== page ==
How Steely Dan Wrote “Deacon Blues,” the Song Audiophiles Use to Test High-End Stereos

Every Steely Dan fan remembers the first time they listened to their music — not just heard it, but listened to it, actively taking notice of Walter Becker and Donald Fagen’s complexly anachronistic lyrics (long scrutinized by the band’s exegetes), jazz-and-rock-spanning compositional technique, ultra-discerning selection of session musicians, and immaculate studio craft which, by the standards of the 1970s, raised popular music’s bar through the ceiling.



Often, that first real listening session happens in the neighborhood of a high-end stereo dealer. For me, the album was Two Against Nature, their turn-of-the-21st century comeback, but for many more, the album was Aja, which came out in 1977 and soon claimed the status of Steely Dan’s masterpiece. At the end of side one comes “Deacon Blues,” one of their best-loved songs as well as a production that puts audiophile listening equipment to the test. You can see a breakdown of what went into it in Nerdwriter’s new video “How Steely Dan Composes a Song” above.

“There’s a reason why audiophiles use Steely Dan records to test the sound quality of new speakers,” says host Evan Puschak. “The band is among the most sonically sophisticated pop acts of the 20th and 21st centuries,” in both the technical and artistic senses. He goes on to identify some of the signature elements in the mix, including something called the “mu major cord”; the recording methods that allow “every instrument its own life” (especially those played by masters like guitarist Larry Carlton and drummer Bernard Purdie); the striking effect of “middle register horns sliding against each other”; and even saxophone soloist Pete Christlieb, whom Becker and Fagen discovered by chance on a Tonight Show broadcast.

Puschak doesn’t ignore the lyrics, without a thorough analysis of which no discussion of Steely Dan’s work would be complete. He mentions the band’s typically wry, sardonic tone, their detached perspective and notes of uncertainty, but in the case of this particular song, it all comes with a “hidden earnestness” that makes it one of the most poignant in their entire catalog. “‘Deacon Blues’ is about as close to autobiography as our tunes get,” admits Fagen in the television documentary clip just above, which puts him and Becker back into the studio to look back at the song track by isolated track.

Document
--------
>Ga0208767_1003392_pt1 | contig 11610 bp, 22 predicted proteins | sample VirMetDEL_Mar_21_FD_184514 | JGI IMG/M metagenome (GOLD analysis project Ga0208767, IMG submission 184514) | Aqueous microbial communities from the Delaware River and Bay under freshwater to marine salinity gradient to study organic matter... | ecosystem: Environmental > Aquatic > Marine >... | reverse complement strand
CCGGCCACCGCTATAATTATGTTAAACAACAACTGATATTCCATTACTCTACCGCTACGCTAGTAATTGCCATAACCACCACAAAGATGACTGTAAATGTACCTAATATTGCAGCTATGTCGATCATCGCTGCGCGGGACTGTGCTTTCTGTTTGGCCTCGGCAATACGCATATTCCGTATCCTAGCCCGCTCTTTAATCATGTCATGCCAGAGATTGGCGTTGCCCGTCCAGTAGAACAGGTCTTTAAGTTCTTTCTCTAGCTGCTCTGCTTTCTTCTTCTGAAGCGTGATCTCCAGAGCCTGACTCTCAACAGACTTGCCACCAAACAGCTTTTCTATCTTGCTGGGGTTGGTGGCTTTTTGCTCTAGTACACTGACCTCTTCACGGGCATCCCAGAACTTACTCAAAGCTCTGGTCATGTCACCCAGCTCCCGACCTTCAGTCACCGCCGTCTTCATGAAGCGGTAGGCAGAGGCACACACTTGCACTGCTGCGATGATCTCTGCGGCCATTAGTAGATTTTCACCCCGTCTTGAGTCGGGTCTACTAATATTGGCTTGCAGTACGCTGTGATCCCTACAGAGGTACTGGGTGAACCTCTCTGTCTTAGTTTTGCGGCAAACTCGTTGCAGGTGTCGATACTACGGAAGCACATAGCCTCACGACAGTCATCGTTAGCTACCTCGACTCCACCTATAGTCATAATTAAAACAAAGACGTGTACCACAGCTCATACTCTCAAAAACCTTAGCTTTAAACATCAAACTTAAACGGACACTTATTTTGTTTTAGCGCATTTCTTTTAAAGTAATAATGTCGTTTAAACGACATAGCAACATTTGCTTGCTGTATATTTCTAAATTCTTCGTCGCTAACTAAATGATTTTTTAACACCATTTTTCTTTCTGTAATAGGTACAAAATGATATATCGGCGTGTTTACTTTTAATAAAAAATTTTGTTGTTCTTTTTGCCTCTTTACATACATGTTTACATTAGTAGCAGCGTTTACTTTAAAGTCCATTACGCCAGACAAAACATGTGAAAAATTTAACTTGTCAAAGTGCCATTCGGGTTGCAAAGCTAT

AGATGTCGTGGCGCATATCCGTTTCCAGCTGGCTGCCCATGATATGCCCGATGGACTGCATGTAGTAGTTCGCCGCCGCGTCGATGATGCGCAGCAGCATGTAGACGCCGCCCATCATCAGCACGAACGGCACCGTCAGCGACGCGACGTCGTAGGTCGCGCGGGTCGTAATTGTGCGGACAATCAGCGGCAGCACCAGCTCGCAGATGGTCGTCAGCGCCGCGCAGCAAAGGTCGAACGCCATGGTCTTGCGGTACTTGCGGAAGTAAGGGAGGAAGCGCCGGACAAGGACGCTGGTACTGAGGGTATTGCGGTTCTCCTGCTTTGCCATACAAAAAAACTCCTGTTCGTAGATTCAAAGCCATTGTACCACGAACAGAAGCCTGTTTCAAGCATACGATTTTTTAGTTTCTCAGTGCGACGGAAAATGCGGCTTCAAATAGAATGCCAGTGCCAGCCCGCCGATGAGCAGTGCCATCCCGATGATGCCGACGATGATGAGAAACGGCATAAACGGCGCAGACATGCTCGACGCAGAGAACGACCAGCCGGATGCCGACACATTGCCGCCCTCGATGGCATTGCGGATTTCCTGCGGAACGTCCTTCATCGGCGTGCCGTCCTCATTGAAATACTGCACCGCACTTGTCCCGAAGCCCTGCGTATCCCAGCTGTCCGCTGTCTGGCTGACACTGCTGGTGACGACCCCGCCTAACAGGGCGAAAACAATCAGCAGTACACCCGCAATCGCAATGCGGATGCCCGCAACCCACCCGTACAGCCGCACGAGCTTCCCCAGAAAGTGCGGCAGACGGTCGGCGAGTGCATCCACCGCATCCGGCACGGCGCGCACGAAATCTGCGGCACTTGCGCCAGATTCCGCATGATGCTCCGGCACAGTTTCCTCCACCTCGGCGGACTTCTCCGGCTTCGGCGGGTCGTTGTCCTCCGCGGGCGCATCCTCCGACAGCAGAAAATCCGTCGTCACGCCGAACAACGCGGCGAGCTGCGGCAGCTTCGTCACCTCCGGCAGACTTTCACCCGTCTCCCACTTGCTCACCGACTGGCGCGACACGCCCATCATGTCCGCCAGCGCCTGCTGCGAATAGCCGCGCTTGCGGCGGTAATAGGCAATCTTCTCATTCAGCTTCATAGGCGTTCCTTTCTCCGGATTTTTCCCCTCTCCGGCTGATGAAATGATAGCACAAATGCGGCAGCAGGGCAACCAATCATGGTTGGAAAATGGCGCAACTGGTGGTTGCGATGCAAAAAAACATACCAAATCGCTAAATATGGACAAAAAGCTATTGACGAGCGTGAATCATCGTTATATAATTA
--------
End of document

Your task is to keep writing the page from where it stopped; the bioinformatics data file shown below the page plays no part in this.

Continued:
“We’re both kids who grew up in the suburbs. We both felt fairly alienated. Like a lot of kids in the fifties, we were looking for some kind of alternative culture — some kind of escape, really — from where we found ourselves.” Becker describes the song’s eponymous protagonist, who dreams of learning to “work the saxophone” in order to play just how he feels, “drink Scotch whiskey all night long, and die behind the wheel,” as not a musician but someone who “just sort of imagines that would be one of the mythic forms of loserdom to which he might aspire. Who’s to say that he’s not right?”

You can learn even more about the making (and the magic) of “Deacon Blues” in Marc Myers’ interview with Becker and Fagen in the Wall Street Journal last year. “It’s the only time I remember mixing a record all day and, when the mix was done, feeling like I wanted to hear it over and over again,” says Becker. “It was the comprehensive sound of the thing.” Fagen acknowledges “one thing we did right” in the making of the song: “We never tried to accommodate the mass market. We worked for ourselves and still do.”